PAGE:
However, if Thiel chose to pursue this path it could have the opposite effect. Thiel is risking what’s been dubbed the Streisand Effect. The Streisand Effect is a term coined by the internet after celebrity Barbara Streisand who tried to have photos of her home suppressed from publication. What followed was a flood of Streisand’s home being posted online. If Thiel were to try to erase articles that were critical of him they would almost surely reappear in other places on the web. Not just that, but the web can be so ephemeral that once one story was removed, ten anonymous replacements would take its place.

     
  • Geebo 10:33 am on December 4, 2017 Permalink | Reply
    Tags: Australia, , journalism,   

    Another government wants to investigate Facebook 

    Another government wants to investigate Facebook

    In the wake of the Russian ad scandal, and its fake news problem, many in the US have been calling for federal regulation of companies like Facebook. Now another major world government is set to investigate Facebook for anti-competitive practices. The Australian government has announced their intentions to investigate companies including Facebook and Google believing those companies are harming Australian news media.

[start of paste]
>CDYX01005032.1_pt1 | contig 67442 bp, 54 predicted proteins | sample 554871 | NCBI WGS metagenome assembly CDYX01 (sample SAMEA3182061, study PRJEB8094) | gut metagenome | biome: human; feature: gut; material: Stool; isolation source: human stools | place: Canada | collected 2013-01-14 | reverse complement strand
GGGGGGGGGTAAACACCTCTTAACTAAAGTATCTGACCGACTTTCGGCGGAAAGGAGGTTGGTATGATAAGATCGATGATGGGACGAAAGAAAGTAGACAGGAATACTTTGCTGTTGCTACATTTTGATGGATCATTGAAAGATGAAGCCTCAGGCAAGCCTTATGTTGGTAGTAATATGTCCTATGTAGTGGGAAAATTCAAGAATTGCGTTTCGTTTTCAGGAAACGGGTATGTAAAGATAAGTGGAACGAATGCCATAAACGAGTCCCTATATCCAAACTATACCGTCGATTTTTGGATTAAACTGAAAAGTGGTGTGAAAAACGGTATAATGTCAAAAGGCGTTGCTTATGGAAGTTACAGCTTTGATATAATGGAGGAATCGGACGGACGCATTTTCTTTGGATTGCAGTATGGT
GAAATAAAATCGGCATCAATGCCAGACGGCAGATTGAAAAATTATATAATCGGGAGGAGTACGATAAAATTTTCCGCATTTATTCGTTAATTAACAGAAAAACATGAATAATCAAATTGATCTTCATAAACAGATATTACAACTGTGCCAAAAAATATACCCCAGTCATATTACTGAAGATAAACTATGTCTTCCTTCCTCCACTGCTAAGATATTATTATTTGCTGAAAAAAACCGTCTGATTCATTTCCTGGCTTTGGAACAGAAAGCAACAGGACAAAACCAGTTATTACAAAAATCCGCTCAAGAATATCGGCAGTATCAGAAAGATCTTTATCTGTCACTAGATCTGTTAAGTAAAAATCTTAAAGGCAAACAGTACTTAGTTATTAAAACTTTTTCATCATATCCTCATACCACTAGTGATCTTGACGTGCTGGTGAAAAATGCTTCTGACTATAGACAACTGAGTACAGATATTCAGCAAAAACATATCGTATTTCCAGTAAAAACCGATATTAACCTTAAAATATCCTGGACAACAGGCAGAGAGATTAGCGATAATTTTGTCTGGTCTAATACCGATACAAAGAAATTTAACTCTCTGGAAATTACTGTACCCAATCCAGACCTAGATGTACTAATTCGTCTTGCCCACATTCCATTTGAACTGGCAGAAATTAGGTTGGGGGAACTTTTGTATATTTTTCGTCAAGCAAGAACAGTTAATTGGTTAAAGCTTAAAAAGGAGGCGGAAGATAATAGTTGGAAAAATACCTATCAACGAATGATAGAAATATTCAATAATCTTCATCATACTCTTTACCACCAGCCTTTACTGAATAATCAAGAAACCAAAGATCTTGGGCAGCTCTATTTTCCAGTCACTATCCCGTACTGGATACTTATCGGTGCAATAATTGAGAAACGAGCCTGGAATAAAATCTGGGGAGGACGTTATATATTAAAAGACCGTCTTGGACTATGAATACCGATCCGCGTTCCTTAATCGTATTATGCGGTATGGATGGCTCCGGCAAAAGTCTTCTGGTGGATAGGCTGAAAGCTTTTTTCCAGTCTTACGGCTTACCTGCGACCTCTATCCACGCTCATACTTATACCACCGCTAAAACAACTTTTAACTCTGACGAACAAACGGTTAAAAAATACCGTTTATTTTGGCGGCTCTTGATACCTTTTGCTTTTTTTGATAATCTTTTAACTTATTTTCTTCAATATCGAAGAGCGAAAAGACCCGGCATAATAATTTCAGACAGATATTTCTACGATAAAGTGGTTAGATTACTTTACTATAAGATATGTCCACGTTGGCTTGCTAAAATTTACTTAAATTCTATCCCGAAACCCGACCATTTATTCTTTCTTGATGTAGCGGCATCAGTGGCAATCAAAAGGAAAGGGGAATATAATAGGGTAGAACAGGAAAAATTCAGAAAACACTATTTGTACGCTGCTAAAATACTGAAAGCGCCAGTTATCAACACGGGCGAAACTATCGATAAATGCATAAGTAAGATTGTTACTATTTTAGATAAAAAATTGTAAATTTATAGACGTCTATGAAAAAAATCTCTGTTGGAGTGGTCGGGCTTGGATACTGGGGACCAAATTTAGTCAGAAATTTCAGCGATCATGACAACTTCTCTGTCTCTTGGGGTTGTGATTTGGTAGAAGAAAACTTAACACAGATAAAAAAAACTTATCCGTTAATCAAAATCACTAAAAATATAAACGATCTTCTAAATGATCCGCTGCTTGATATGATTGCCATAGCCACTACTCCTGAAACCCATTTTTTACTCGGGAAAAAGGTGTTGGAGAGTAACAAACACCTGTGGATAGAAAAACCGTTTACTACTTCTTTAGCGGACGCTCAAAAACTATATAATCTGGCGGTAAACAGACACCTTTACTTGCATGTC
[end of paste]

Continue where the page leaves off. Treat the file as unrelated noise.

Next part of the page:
It’s widely believed that between Facebook and Google, the two companies control close to 40% of all media advertising in Australia. The Australian Competition and Consumer Commission will be investigating the two tech giants along with any other digital platforms that affect the quality of news media in the country.

    Thanks to Facebook’s pervasive influence on our lives, many media outlets have sacrificed quality in order to get clicks and pageviews. They are forced to fight against less than reputable news sources and false memes that are viewed as gospel by some, making true journalism in this and other countries a rare occurrence.

     
  • Geebo 10:01 am on August 23, 2016 Permalink | Reply
    Tags: , , journalism, , , Tom Scocca